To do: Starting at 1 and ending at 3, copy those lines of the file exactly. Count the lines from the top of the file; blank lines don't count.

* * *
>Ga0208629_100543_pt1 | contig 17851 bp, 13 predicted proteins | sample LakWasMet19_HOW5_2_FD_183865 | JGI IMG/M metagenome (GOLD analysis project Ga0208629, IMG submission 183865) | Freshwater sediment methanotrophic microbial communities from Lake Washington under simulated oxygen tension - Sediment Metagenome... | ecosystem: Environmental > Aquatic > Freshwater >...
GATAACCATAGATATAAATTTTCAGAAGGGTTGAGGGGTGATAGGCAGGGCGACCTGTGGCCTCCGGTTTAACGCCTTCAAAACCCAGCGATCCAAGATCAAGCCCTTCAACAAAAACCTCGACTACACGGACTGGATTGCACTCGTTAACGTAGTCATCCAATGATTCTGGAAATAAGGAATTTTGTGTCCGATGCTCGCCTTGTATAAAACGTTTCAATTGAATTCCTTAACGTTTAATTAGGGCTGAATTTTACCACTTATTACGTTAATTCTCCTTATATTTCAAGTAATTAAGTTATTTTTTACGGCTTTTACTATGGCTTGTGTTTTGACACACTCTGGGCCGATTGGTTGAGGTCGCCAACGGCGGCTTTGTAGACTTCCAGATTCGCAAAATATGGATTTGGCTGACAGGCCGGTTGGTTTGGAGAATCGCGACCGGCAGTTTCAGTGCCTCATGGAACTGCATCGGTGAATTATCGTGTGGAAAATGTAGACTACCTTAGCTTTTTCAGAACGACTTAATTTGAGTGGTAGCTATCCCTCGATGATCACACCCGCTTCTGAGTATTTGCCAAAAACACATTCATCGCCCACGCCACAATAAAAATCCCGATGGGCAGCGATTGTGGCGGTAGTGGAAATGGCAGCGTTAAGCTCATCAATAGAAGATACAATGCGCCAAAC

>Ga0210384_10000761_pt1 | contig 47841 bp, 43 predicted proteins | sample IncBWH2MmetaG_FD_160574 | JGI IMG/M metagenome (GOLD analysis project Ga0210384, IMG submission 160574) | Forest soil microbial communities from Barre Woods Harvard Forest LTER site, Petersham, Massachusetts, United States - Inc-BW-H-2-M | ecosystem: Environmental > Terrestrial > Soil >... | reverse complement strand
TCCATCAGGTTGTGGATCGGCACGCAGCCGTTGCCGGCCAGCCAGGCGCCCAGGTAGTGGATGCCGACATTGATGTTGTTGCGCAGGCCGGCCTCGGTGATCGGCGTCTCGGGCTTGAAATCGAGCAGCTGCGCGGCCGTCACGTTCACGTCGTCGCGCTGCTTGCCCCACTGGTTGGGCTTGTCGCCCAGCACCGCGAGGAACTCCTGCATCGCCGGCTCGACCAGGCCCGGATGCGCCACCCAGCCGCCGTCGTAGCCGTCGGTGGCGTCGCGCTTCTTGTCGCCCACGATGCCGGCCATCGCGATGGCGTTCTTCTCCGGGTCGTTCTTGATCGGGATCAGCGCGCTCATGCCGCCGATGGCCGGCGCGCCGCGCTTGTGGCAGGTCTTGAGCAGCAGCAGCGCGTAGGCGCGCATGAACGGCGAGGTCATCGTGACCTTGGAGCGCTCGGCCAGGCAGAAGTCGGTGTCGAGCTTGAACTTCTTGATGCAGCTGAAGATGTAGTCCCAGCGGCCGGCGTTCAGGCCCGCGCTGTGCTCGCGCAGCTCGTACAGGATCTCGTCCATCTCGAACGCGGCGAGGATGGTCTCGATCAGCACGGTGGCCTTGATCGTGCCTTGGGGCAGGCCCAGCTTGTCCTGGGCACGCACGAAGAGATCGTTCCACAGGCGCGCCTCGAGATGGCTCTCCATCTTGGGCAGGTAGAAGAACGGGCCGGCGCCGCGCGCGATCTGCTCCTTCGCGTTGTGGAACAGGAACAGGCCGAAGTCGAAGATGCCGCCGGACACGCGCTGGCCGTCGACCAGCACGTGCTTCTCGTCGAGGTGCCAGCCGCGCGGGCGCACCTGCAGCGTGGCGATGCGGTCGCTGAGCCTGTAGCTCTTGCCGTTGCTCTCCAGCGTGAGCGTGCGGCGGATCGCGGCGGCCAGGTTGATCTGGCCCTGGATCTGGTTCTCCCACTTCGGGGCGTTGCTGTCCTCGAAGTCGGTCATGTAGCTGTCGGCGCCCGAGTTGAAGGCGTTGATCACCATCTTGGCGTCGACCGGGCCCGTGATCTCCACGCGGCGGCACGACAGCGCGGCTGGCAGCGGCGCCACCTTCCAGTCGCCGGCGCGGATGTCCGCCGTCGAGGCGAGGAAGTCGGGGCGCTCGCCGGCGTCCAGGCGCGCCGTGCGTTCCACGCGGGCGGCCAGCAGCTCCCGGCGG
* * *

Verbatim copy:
>Ga0208629_100543_pt1 | contig 17851 bp, 13 predicted proteins | sample LakWasMet19_HOW5_2_FD_183865 | JGI IMG/M metagenome (GOLD analysis project Ga0208629, IMG submission 183865) | Freshwater sediment methanotrophic microbial communities from Lake Washington under simulated oxygen tension - Sediment Metagenome... | ecosystem: Environmental > Aquatic > Freshwater >...
GATAACCATAGATATAAATTTTCAGAAGGGTTGAGGGGTGATAGGCAGGGCGACCTGTGGCCTCCGGTTTAACGCCTTCAAAACCCAGCGATCCAAGATCAAGCCCTTCAACAAAAACCTCGACTACACGGACTGGATTGCACTCGTTAACGTAGTCATCCAATGATTCTGGAAATAAGGAATTTTGTGTCCGATGCTCGCCTTGTATAAAACGTTTCAATTGAATTCCTTAACGTTTAATTAGGGCTGAATTTTACCACTTATTACGTTAATTCTCCTTATATTTCAAGTAATTAAGTTATTTTTTACGGCTTTTACTATGGCTTGTGTTTTGACACACTCTGGGCCGATTGGTTGAGGTCGCCAACGGCGGCTTTGTAGACTTCCAGATTCGCAAAATATGGATTTGGCTGACAGGCCGGTTGGTTTGGAGAATCGCGACCGGCAGTTTCAGTGCCTCATGGAACTGCATCGGTGAATTATCGTGTGGAAAATGTAGACTACCTTAGCTTTTTCAGAACGACTTAATTTGAGTGGTAGCTATCCCTCGATGATCACACCCGCTTCTGAGTATTTGCCAAAAACACATTCATCGCCCACGCCACAATAAAAATCCCGATGGGCAGCGATTGTGGCGGTAGTGGAAATGGCAGCGTTAAGCTCATCAATAGAAGATACAATGCGCCAAAC

>Ga0210384_10000761_pt1 | contig 47841 bp, 43 predicted proteins | sample IncBWH2MmetaG_FD_160574 | JGI IMG/M metagenome (GOLD analysis project Ga0210384, IMG submission 160574) | Forest soil microbial communities from Barre Woods Harvard Forest LTER site, Petersham, Massachusetts, United States - Inc-BW-H-2-M | ecosystem: Environmental > Terrestrial > Soil >... | reverse complement strand